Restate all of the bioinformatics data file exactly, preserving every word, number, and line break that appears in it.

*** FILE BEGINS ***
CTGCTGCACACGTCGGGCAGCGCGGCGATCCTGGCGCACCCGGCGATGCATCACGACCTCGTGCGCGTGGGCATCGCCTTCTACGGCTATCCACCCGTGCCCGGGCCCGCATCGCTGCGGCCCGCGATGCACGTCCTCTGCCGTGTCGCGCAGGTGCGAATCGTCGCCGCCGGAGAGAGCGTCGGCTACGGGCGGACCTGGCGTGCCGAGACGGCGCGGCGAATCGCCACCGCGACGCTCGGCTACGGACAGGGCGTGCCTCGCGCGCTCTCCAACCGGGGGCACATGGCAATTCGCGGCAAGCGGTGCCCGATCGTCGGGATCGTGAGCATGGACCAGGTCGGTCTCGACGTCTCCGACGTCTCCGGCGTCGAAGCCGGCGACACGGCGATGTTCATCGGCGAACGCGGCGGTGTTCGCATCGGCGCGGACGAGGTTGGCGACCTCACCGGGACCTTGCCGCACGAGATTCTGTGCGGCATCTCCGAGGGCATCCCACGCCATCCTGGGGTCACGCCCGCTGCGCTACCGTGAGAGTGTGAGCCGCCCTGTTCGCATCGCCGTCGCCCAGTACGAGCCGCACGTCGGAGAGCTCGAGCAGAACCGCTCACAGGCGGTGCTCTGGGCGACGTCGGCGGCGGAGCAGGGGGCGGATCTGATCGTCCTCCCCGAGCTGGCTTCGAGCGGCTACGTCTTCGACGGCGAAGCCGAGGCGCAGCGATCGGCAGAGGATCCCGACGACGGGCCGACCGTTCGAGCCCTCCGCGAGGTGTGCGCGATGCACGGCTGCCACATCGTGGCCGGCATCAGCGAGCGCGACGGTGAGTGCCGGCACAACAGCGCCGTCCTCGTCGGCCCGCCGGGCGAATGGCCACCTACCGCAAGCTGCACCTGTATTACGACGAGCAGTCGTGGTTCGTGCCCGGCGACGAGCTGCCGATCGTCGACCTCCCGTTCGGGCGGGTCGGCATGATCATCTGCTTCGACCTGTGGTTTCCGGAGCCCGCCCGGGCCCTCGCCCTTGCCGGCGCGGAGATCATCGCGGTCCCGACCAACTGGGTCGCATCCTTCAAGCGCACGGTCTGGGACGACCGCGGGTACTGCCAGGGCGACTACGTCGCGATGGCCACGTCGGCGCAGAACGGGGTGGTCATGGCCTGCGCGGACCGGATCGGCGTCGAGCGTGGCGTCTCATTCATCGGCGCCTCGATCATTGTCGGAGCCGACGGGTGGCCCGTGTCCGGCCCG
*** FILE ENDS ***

CTGCTGCACACGTCGGGCAGCGCGGCGATCCTGGCGCACCCGGCGATGCATCACGACCTCGTGCGCGTGGGCATCGCCTTCTACGGCTATCCACCCGTGCCCGGGCCCGCATCGCTGCGGCCCGCGATGCACGTCCTCTGCCGTGTCGCGCAGGTGCGAATCGTCGCCGCCGGAGAGAGCGTCGGCTACGGGCGGACCTGGCGTGCCGAGACGGCGCGGCGAATCGCCACCGCGACGCTCGGCTACGGACAGGGCGTGCCTCGCGCGCTCTCCAACCGGGGGCACATGGCAATTCGCGGCAAGCGGTGCCCGATCGTCGGGATCGTGAGCATGGACCAGGTCGGTCTCGACGTCTCCGACGTCTCCGGCGTCGAAGCCGGCGACACGGCGATGTTCATCGGCGAACGCGGCGGTGTTCGCATCGGCGCGGACGAGGTTGGCGACCTCACCGGGACCTTGCCGCACGAGATTCTGTGCGGCATCTCCGAGGGCATCCCACGCCATCCTGGGGTCACGCCCGCTGCGCTACCGTGAGAGTGTGAGCCGCCCTGTTCGCATCGCCGTCGCCCAGTACGAGCCGCACGTCGGAGAGCTCGAGCAGAACCGCTCACAGGCGGTGCTCTGGGCGACGTCGGCGGCGGAGCAGGGGGCGGATCTGATCGTCCTCCCCGAGCTGGCTTCGAGCGGCTACGTCTTCGACGGCGAAGCCGAGGCGCAGCGATCGGCAGAGGATCCCGACGACGGGCCGACCGTTCGAGCCCTCCGCGAGGTGTGCGCGATGCACGGCTGCCACATCGTGGCCGGCATCAGCGAGCGCGACGGTGAGTGCCGGCACAACAGCGCCGTCCTCGTCGGCCCGCCGGGCGAATGGCCACCTACCGCAAGCTGCACCTGTATTACGACGAGCAGTCGTGGTTCGTGCCCGGCGACGAGCTGCCGATCGTCGACCTCCCGTTCGGGCGGGTCGGCATGATCATCTGCTTCGACCTGTGGTTTCCGGAGCCCGCCCGGGCCCTCGCCCTTGCCGGCGCGGAGATCATCGCGGTCCCGACCAACTGGGTCGCATCCTTCAAGCGCACGGTCTGGGACGACCGCGGGTACTGCCAGGGCGACTACGTCGCGATGGCCACGTCGGCGCAGAACGGGGTGGTCATGGCCTGCGCGGACCGGATCGGCGTCGAGCGTGGCGTCTCATTCATCGGCGCCTCGATCATTGTCGGAGCCGACGGGTGGCCCGTGTCCGGCCCG